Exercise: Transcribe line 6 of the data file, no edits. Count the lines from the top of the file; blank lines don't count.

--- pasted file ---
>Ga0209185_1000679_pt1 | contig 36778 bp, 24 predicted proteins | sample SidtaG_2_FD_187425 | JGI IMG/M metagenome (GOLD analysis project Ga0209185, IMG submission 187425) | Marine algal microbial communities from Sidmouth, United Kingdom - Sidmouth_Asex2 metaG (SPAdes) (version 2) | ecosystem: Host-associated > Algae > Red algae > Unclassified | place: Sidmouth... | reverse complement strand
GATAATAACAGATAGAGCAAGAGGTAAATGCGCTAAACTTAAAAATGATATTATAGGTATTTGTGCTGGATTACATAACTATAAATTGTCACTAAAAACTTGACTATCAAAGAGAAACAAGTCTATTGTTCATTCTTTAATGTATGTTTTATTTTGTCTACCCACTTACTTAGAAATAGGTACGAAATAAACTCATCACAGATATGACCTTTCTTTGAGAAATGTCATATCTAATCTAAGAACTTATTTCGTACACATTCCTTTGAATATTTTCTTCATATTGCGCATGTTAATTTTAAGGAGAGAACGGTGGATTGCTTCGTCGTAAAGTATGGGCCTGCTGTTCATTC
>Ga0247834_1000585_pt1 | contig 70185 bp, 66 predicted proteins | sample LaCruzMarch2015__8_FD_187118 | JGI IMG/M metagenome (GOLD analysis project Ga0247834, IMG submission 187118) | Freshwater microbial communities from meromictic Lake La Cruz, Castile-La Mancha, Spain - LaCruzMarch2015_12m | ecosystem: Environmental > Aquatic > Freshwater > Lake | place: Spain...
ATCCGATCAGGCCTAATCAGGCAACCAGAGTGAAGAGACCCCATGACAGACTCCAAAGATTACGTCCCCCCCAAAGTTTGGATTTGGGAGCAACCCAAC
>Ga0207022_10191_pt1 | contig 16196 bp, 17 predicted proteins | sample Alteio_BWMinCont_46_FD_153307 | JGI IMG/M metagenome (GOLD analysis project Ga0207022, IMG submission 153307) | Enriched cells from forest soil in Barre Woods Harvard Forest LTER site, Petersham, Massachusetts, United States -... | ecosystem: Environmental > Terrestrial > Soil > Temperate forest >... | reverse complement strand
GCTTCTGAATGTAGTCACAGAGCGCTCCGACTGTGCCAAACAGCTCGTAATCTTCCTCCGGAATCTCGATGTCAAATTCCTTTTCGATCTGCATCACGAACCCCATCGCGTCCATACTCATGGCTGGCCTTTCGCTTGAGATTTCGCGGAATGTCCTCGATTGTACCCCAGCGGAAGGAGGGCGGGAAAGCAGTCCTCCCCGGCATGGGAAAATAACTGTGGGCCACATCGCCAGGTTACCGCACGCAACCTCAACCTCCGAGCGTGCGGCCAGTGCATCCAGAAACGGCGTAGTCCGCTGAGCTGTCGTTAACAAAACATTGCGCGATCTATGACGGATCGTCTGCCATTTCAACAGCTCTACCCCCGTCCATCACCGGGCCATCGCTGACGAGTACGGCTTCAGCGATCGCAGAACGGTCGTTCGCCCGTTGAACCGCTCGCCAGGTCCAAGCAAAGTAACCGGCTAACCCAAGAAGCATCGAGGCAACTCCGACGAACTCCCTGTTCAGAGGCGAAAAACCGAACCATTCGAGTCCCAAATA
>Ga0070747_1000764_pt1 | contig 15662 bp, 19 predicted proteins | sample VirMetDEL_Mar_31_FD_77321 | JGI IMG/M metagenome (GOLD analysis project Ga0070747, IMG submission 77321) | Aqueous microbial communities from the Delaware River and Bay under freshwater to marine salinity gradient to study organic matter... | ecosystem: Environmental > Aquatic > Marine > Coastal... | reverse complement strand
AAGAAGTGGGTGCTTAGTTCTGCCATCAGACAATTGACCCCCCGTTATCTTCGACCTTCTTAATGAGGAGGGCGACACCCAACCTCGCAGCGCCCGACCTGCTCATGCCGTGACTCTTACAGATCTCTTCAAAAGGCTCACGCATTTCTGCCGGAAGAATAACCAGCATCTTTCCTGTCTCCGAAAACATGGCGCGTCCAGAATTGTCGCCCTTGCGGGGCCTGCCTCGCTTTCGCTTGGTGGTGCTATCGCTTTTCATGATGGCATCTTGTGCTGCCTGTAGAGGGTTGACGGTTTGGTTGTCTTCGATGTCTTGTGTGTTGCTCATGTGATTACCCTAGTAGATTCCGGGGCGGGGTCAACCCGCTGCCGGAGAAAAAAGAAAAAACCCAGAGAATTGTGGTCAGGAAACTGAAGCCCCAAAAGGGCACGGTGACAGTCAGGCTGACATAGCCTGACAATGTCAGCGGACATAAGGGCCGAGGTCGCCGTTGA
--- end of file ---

GCTTCTGAATGTAGTCACAGAGCGCTCCGACTGTGCCAAACAGCTCGTAATCTTCCTCCGGAATCTCGATGTCAAATTCCTTTTCGATCTGCATCACGAACCCCATCGCGTCCATACTCATGGCTGGCCTTTCGCTTGAGATTTCGCGGAATGTCCTCGATTGTACCCCAGCGGAAGGAGGGCGGGAAAGCAGTCCTCCCCGGCATGGGAAAATAACTGTGGGCCACATCGCCAGGTTACCGCACGCAACCTCAACCTCCGAGCGTGCGGCCAGTGCATCCAGAAACGGCGTAGTCCGCTGAGCTGTCGTTAACAAAACATTGCGCGATCTATGACGGATCGTCTGCCATTTCAACAGCTCTACCCCCGTCCATCACCGGGCCATCGCTGACGAGTACGGCTTCAGCGATCGCAGAACGGTCGTTCGCCCGTTGAACCGCTCGCCAGGTCCAAGCAAAGTAACCGGCTAACCCAAGAAGCATCGAGGCAACTCCGACGAACTCCCTGTTCAGAGGCGAAAAACCGAACCATTCGAGTCCCAAATA